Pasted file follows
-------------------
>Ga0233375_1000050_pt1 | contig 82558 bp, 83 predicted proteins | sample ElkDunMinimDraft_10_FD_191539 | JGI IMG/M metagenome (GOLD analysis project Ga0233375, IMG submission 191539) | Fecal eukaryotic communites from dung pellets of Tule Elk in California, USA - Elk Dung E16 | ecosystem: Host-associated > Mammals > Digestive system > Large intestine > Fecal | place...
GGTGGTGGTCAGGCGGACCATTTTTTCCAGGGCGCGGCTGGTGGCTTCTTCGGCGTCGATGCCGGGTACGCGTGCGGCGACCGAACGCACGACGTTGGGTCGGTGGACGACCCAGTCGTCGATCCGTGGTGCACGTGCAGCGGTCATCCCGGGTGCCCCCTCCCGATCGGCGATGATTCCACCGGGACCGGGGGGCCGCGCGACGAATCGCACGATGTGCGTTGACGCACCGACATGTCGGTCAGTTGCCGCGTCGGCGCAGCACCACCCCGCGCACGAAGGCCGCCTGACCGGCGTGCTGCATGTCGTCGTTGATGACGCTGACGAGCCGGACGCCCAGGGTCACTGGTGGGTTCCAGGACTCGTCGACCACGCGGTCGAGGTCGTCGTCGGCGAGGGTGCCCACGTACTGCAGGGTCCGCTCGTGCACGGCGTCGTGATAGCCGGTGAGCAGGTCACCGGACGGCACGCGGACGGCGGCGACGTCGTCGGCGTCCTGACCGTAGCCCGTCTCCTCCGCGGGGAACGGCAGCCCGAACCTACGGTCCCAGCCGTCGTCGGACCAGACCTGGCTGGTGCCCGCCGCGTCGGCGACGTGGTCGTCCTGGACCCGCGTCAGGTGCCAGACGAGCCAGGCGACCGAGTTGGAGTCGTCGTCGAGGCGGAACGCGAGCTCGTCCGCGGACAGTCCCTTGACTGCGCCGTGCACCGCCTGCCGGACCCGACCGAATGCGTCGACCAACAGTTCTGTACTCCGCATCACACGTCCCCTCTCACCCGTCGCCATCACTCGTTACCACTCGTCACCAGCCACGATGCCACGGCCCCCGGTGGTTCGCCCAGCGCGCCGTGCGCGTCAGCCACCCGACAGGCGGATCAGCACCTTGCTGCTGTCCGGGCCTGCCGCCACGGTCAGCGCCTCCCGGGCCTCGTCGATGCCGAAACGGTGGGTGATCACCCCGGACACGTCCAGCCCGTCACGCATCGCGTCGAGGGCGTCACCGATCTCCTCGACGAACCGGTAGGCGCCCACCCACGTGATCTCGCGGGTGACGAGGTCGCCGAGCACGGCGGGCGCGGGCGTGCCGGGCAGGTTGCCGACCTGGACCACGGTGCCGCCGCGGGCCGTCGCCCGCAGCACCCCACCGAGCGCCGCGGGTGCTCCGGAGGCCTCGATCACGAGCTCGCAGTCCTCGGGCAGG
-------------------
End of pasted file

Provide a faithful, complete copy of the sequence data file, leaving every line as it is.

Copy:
>Ga0233375_1000050_pt1 | contig 82558 bp, 83 predicted proteins | sample ElkDunMinimDraft_10_FD_191539 | JGI IMG/M metagenome (GOLD analysis project Ga0233375, IMG submission 191539) | Fecal eukaryotic communites from dung pellets of Tule Elk in California, USA - Elk Dung E16 | ecosystem: Host-associated > Mammals > Digestive system > Large intestine > Fecal | place...
GGTGGTGGTCAGGCGGACCATTTTTTCCAGGGCGCGGCTGGTGGCTTCTTCGGCGTCGATGCCGGGTACGCGTGCGGCGACCGAACGCACGACGTTGGGTCGGTGGACGACCCAGTCGTCGATCCGTGGTGCACGTGCAGCGGTCATCCCGGGTGCCCCCTCCCGATCGGCGATGATTCCACCGGGACCGGGGGGCCGCGCGACGAATCGCACGATGTGCGTTGACGCACCGACATGTCGGTCAGTTGCCGCGTCGGCGCAGCACCACCCCGCGCACGAAGGCCGCCTGACCGGCGTGCTGCATGTCGTCGTTGATGACGCTGACGAGCCGGACGCCCAGGGTCACTGGTGGGTTCCAGGACTCGTCGACCACGCGGTCGAGGTCGTCGTCGGCGAGGGTGCCCACGTACTGCAGGGTCCGCTCGTGCACGGCGTCGTGATAGCCGGTGAGCAGGTCACCGGACGGCACGCGGACGGCGGCGACGTCGTCGGCGTCCTGACCGTAGCCCGTCTCCTCCGCGGGGAACGGCAGCCCGAACCTACGGTCCCAGCCGTCGTCGGACCAGACCTGGCTGGTGCCCGCCGCGTCGGCGACGTGGTCGTCCTGGACCCGCGTCAGGTGCCAGACGAGCCAGGCGACCGAGTTGGAGTCGTCGTCGAGGCGGAACGCGAGCTCGTCCGCGGACAGTCCCTTGACTGCGCCGTGCACCGCCTGCCGGACCCGACCGAATGCGTCGACCAACAGTTCTGTACTCCGCATCACACGTCCCCTCTCACCCGTCGCCATCACTCGTTACCACTCGTCACCAGCCACGATGCCACGGCCCCCGGTGGTTCGCCCAGCGCGCCGTGCGCGTCAGCCACCCGACAGGCGGATCAGCACCTTGCTGCTGTCCGGGCCTGCCGCCACGGTCAGCGCCTCCCGGGCCTCGTCGATGCCGAAACGGTGGGTGATCACCCCGGACACGTCCAGCCCGTCACGCATCGCGTCGAGGGCGTCACCGATCTCCTCGACGAACCGGTAGGCGCCCACCCACGTGATCTCGCGGGTGACGAGGTCGCCGAGCACGGCGGGCGCGGGCGTGCCGGGCAGGTTGCCGACCTGGACCACGGTGCCGCCGCGGGCCGTCGCCCGCAGCACCCCACCGAGCGCCGCGGGTGCTCCGGAGGCCTCGATCACGAGCTCGCAGTCCTCGGGCAGG